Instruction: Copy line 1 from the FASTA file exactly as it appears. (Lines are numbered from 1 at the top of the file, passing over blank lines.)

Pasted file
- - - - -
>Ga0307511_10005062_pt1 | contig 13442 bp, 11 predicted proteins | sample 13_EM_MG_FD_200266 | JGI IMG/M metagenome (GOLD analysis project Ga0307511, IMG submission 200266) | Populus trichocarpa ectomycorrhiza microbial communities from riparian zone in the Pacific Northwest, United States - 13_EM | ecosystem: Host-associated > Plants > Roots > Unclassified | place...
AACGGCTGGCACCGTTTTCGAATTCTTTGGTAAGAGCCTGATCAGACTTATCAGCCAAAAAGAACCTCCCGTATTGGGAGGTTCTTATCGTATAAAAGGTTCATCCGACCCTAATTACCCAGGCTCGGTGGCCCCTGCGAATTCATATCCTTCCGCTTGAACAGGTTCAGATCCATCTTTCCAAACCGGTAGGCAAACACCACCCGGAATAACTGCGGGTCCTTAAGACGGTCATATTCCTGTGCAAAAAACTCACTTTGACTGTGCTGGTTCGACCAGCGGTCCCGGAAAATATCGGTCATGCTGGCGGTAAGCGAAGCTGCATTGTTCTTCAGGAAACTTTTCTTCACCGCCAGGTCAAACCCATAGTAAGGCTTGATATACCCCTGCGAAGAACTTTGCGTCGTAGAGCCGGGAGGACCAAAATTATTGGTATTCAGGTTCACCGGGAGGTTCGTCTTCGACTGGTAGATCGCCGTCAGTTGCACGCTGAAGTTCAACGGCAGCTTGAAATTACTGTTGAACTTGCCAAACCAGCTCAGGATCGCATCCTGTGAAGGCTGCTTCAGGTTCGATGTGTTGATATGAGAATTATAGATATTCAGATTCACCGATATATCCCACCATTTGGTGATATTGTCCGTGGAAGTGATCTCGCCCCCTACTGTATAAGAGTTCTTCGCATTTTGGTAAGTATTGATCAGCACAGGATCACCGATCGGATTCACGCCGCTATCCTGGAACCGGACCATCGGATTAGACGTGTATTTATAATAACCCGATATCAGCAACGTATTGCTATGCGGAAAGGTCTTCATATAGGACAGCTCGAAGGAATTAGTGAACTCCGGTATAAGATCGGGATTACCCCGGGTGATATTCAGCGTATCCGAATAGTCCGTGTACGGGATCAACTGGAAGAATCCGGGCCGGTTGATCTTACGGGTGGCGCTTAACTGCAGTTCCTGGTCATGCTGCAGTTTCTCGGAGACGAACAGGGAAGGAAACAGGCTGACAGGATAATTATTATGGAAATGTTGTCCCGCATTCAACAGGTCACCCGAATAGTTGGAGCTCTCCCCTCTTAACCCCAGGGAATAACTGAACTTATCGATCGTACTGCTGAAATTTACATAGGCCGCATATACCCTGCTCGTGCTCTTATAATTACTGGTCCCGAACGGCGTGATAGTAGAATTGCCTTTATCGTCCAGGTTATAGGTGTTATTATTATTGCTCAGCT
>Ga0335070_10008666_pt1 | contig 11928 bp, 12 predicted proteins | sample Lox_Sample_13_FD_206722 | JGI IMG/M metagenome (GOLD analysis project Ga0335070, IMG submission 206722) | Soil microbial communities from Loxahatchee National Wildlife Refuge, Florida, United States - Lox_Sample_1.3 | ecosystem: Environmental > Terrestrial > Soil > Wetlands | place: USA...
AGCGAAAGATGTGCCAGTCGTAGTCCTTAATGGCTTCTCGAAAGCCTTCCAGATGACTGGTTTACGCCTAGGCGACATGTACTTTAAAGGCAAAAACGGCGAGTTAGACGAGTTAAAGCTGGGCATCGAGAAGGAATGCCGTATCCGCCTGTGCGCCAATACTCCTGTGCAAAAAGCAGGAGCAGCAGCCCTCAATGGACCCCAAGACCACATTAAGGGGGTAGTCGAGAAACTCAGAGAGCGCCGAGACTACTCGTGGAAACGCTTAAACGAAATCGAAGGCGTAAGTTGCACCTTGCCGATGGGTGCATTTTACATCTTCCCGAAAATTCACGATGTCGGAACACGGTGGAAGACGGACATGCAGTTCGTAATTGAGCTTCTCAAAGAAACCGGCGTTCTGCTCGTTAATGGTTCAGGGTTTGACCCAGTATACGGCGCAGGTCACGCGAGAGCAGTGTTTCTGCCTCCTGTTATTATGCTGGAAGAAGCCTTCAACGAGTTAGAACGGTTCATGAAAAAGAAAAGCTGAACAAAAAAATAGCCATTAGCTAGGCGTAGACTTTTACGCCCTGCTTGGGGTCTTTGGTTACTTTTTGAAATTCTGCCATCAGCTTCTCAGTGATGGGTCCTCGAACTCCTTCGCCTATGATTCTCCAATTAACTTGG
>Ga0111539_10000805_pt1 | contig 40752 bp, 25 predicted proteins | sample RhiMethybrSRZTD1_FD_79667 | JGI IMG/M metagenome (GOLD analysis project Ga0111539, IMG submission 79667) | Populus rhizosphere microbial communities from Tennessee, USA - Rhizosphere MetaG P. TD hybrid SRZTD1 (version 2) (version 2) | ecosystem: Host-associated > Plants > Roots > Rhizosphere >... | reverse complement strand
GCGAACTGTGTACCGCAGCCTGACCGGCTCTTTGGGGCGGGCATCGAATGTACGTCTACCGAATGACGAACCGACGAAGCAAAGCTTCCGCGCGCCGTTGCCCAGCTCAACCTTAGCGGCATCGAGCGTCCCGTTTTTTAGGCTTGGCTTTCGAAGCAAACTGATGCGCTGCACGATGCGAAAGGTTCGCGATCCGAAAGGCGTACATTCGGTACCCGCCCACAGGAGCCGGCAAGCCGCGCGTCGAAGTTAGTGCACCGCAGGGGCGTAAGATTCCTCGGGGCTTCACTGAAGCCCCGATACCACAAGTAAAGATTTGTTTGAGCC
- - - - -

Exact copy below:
>Ga0307511_10005062_pt1 | contig 13442 bp, 11 predicted proteins | sample 13_EM_MG_FD_200266 | JGI IMG/M metagenome (GOLD analysis project Ga0307511, IMG submission 200266) | Populus trichocarpa ectomycorrhiza microbial communities from riparian zone in the Pacific Northwest, United States - 13_EM | ecosystem: Host-associated > Plants > Roots > Unclassified | place...